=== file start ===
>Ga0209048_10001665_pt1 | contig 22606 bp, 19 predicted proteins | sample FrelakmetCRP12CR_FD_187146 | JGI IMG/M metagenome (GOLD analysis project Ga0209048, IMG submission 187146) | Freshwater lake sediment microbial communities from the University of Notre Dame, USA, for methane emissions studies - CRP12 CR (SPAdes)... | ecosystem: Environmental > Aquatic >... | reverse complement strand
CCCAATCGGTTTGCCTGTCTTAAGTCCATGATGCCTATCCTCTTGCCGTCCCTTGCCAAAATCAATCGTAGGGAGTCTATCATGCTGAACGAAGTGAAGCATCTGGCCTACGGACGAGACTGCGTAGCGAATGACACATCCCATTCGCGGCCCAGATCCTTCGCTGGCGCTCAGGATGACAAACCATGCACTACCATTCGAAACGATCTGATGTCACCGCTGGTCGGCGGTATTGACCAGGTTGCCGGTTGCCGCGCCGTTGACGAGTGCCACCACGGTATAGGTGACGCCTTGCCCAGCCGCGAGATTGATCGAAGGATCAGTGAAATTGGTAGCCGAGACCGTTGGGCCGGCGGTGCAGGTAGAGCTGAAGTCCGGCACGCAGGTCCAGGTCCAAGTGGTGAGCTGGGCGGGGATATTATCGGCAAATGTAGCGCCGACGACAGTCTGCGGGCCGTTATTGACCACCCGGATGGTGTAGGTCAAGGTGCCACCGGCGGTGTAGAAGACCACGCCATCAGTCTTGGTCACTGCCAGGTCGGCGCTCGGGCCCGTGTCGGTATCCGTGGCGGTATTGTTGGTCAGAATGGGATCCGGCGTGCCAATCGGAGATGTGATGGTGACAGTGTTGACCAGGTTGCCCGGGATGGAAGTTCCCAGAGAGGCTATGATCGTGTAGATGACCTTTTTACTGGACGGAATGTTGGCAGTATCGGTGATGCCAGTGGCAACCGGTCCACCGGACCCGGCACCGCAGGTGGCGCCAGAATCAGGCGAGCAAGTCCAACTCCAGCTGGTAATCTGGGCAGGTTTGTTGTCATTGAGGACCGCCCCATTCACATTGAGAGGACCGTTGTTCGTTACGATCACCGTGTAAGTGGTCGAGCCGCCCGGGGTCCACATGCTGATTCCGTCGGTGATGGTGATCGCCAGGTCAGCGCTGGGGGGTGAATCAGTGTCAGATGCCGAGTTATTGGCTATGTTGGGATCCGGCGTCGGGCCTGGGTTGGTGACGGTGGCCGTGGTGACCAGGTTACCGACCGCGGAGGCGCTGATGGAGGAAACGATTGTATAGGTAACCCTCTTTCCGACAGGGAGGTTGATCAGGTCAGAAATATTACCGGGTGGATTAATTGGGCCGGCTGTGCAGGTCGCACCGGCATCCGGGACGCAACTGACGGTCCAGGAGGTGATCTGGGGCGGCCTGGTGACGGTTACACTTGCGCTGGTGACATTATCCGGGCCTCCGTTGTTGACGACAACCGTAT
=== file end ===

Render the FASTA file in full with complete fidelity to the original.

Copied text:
>Ga0209048_10001665_pt1 | contig 22606 bp, 19 predicted proteins | sample FrelakmetCRP12CR_FD_187146 | JGI IMG/M metagenome (GOLD analysis project Ga0209048, IMG submission 187146) | Freshwater lake sediment microbial communities from the University of Notre Dame, USA, for methane emissions studies - CRP12 CR (SPAdes)... | ecosystem: Environmental > Aquatic >... | reverse complement strand
CCCAATCGGTTTGCCTGTCTTAAGTCCATGATGCCTATCCTCTTGCCGTCCCTTGCCAAAATCAATCGTAGGGAGTCTATCATGCTGAACGAAGTGAAGCATCTGGCCTACGGACGAGACTGCGTAGCGAATGACACATCCCATTCGCGGCCCAGATCCTTCGCTGGCGCTCAGGATGACAAACCATGCACTACCATTCGAAACGATCTGATGTCACCGCTGGTCGGCGGTATTGACCAGGTTGCCGGTTGCCGCGCCGTTGACGAGTGCCACCACGGTATAGGTGACGCCTTGCCCAGCCGCGAGATTGATCGAAGGATCAGTGAAATTGGTAGCCGAGACCGTTGGGCCGGCGGTGCAGGTAGAGCTGAAGTCCGGCACGCAGGTCCAGGTCCAAGTGGTGAGCTGGGCGGGGATATTATCGGCAAATGTAGCGCCGACGACAGTCTGCGGGCCGTTATTGACCACCCGGATGGTGTAGGTCAAGGTGCCACCGGCGGTGTAGAAGACCACGCCATCAGTCTTGGTCACTGCCAGGTCGGCGCTCGGGCCCGTGTCGGTATCCGTGGCGGTATTGTTGGTCAGAATGGGATCCGGCGTGCCAATCGGAGATGTGATGGTGACAGTGTTGACCAGGTTGCCCGGGATGGAAGTTCCCAGAGAGGCTATGATCGTGTAGATGACCTTTTTACTGGACGGAATGTTGGCAGTATCGGTGATGCCAGTGGCAACCGGTCCACCGGACCCGGCACCGCAGGTGGCGCCAGAATCAGGCGAGCAAGTCCAACTCCAGCTGGTAATCTGGGCAGGTTTGTTGTCATTGAGGACCGCCCCATTCACATTGAGAGGACCGTTGTTCGTTACGATCACCGTGTAAGTGGTCGAGCCGCCCGGGGTCCACATGCTGATTCCGTCGGTGATGGTGATCGCCAGGTCAGCGCTGGGGGGTGAATCAGTGTCAGATGCCGAGTTATTGGCTATGTTGGGATCCGGCGTCGGGCCTGGGTTGGTGACGGTGGCCGTGGTGACCAGGTTACCGACCGCGGAGGCGCTGATGGAGGAAACGATTGTATAGGTAACCCTCTTTCCGACAGGGAGGTTGATCAGGTCAGAAATATTACCGGGTGGATTAATTGGGCCGGCTGTGCAGGTCGCACCGGCATCCGGGACGCAACTGACGGTCCAGGAGGTGATCTGGGGCGGCCTGGTGACGGTTACACTTGCGCTGGTGACATTATCCGGGCCTCCGTTGTTGACGACAACCGTAT